Iraq War taught us tough lessons, but world is better off without Saddam Hussein

Reuters

A U.S. Marine covers the face of a statue of Iraqi President Saddam Hussein with a U.S. flag in Baghdad April 9, 2003.

Article Highlights

  • The world is better off without Saddam Hussein ruling Iraq, and the alternative to what we did wasn’t to do nothing.

    Tweet This

  • The war in Iraq proved so difficult & lasted so long because it took so long to develop a counterinsurgency strategy.

    Tweet This

  • Though it took 4 years to develop, the US counterinsurgency strategy in Iraq produced dramatic results quickly.

    Tweet This

The world is better off without Saddam Hussein ruling Iraq, and the alternative to what we did wasn’t to do nothing. While the extensive investigation by the Iraq Survey Group did not find the stockpiles of chemical and biological weapons that U.S. (and British and French and other) intelligence services expected we would find, it did confirm that Saddam hadn’t given up on his pursuit of weapons. He fully intended to restart the programs, through which he had produced chemical and biological weapons and pursued nuclear weapons in the past, as soon as sanctions were lifted.

As a strictly military matter, if the war in Iraq had actually ended when we got to Baghdad, it would have been counted an historic victory, akin to Gen. Douglas MacArthur’s daring amphibious landing at Inchon in the rear of the invading North Korean army in 1950 during the Korean War.

Also like Inchon, however, the arrival of coalition forces in Baghdad turned out to be not the end but more nearly the beginning of the real war. In the case of Korea, it was China’s entry into the war. In the case of Iraq it was the insurgency, although many saw it as simply “post-conflict” chaos, a result of our having “broken” Iraq.

The principal reason why the war in Iraq proved so difficult and lasted so long is that it took so long to develop a counterinsurgency strategy. The essence of such a strategy is that protecting the population must be the primary focus of the effort, not just killing or capturing the enemy. Because confronting insurgents is so dangerous, particularly for unarmed civilians, U.S. forces need to attend to the security of the population if they want to gain their cooperation and obtain essential intelligence.

Eventually, in 2007, the U.S. did implement a counter-insurgency strategy which became known as “the surge.” While a counter-insurgency strategy required more troops – roughly 30,000 to reach a peak of 170,000, the surge wasn’t primarily about adding more troops. The new strategy was primarily about using those forces in a different way.

If it is surprising that it took the U.S. four years to begin to pursue a counter-insurgency strategy, it is even more surprising that the new strategy produced such dramatic results so quickly. And it did so despite the growth in the insurgency and despite the sectarian violence that had begun to spin out of control after the Samarra mosque bombing in February 2006.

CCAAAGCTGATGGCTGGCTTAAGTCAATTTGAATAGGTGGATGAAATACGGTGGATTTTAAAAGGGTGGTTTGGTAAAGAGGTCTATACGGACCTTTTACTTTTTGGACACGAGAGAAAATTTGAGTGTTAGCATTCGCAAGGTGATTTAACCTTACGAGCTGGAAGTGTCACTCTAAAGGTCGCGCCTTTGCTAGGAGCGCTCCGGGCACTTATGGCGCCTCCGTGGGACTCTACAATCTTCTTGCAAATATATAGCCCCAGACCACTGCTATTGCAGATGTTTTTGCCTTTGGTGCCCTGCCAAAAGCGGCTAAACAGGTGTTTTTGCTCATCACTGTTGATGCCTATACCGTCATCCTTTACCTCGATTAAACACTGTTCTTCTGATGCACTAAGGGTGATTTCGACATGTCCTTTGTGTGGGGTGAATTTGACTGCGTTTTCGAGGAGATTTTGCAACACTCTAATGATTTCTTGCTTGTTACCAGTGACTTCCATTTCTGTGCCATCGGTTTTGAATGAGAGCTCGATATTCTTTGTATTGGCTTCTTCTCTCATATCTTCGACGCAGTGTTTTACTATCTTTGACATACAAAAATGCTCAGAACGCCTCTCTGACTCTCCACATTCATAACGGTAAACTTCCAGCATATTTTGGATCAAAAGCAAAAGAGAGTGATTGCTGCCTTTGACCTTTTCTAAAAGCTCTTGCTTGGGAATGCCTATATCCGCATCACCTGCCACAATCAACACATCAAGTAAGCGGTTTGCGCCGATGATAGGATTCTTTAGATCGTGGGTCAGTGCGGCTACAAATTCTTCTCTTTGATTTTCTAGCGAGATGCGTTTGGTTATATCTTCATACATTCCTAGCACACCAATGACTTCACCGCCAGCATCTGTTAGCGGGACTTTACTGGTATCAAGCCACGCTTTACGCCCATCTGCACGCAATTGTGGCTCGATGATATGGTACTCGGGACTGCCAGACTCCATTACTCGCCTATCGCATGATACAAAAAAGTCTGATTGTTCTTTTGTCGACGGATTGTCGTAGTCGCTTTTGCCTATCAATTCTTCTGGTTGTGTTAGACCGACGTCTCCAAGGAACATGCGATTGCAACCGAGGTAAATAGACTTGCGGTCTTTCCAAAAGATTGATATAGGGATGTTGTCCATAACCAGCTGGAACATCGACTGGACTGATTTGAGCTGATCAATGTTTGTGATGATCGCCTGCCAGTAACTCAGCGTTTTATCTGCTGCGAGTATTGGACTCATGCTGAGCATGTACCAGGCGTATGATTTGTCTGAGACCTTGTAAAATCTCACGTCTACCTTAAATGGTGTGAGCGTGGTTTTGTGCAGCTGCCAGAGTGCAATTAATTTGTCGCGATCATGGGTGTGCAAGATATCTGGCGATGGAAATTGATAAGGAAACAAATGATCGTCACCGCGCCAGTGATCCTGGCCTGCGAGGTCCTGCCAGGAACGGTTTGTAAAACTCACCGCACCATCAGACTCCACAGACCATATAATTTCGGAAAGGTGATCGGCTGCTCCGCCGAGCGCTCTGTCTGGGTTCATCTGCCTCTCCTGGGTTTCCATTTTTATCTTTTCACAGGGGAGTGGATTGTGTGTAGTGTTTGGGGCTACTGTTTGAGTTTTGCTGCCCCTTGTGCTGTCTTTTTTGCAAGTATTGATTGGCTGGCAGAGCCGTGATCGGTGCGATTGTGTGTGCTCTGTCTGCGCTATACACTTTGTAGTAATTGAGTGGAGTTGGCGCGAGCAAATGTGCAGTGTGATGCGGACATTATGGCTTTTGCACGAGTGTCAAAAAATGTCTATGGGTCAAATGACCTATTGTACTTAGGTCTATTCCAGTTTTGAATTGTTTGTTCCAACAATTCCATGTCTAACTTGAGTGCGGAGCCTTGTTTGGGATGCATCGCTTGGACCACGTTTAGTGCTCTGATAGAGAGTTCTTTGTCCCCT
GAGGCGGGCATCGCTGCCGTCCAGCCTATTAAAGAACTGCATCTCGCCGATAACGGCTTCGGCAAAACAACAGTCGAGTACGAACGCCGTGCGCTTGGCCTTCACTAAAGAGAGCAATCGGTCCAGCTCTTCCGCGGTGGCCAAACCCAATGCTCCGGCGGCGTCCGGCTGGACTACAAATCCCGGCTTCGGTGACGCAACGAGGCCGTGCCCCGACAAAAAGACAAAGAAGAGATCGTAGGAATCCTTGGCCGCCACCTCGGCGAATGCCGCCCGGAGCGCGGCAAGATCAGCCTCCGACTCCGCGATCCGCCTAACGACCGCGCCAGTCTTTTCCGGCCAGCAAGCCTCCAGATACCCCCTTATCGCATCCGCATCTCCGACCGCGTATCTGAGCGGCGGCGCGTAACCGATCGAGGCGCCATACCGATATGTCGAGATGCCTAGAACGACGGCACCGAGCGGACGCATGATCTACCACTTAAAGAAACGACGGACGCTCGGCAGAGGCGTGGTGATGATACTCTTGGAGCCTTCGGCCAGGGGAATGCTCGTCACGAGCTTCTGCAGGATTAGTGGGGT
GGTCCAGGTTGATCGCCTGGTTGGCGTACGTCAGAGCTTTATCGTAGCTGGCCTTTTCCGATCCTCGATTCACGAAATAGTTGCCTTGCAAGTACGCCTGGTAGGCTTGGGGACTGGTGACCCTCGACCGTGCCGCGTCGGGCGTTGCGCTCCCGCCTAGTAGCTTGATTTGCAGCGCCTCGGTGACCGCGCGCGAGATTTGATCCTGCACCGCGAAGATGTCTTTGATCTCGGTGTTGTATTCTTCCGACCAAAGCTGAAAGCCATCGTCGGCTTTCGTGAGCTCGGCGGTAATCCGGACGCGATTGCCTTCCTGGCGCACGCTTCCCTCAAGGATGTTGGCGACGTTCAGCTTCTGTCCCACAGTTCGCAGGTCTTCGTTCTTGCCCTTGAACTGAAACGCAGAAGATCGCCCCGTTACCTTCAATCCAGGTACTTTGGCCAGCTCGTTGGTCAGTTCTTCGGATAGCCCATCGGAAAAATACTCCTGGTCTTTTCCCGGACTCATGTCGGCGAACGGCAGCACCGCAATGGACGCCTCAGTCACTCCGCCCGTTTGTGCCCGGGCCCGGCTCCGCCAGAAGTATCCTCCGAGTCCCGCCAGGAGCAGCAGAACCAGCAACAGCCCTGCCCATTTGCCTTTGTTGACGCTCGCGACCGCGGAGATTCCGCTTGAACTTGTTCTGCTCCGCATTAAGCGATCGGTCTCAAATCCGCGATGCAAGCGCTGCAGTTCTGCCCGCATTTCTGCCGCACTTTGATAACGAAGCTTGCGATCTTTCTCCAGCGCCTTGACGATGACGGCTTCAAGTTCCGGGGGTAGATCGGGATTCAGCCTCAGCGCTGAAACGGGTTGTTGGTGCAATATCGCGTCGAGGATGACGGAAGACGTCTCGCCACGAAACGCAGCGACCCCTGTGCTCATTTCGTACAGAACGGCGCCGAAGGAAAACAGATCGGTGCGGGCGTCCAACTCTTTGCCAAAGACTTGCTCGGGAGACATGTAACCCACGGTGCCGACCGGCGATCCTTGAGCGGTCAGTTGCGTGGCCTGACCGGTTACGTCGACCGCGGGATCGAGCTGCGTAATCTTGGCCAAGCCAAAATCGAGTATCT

Such a rapid reversal is almost unprecedented in the history of guerilla warfare and probably several different factors help to explain it. But the speed with which things turned around in Iraq, even after reaching such a low point, gives an idea of how different things might have been if the U.S. had been pursuing a counter-insurgency strategy from the outset. Those four years of delay cost lives and treasure and lost opportunities.

No matter how much we wish to avoid it, we may have to confront insurgents again someday. If so, we should not have to relearn the lessons acquired at such cost from our experience in Iraq and Afghanistan.

Paul Wolfowitz, now an American Enterprise Institute scholar, was U.S. deputy secretary of Defense from 2001 to 2005.

 

 

Also Visit
AEIdeas Blog The American Magazine
About the Author

 

Paul
Wolfowitz

What's new on AEI

Holder will regret his refusal to obey the Constitution
image 'Flood Wall Street' climate protesters take aim at their corporate allies
image 3 opportunities for better US-India defense ties
image Is Nicolás Maduro Latin America's new man at the United Nations?
AEI on Facebook
Events Calendar
  • 29
    MON
  • 30
    TUE
  • 01
    WED
  • 02
    THU
  • 03
    FRI
Thursday, October 02, 2014 | 9:00 a.m. – 10:30 a.m.
Campbell Brown talks teacher tenure

We welcome you to join us as Brown shares her perspective on the role of the courts in seeking educational justice and advocating for continued reform.

Event Registration is Closed
Friday, October 03, 2014 | 12:00 p.m. – 1:00 p.m.
Harnessing the power of markets to tackle global poverty: A conversation with Jacqueline Novogratz

AEI welcomes you to this Philanthropic Freedom Project event, in which Novogratz will describe her work investing in early-stage enterprises, what she has learned at the helm of Acumen, and the role entrepreneurship can play in the fight against global poverty.

No events scheduled this day.
No events scheduled this day.
No events scheduled this day.
No events scheduled this day.
No events scheduled this day.
No events scheduled this day.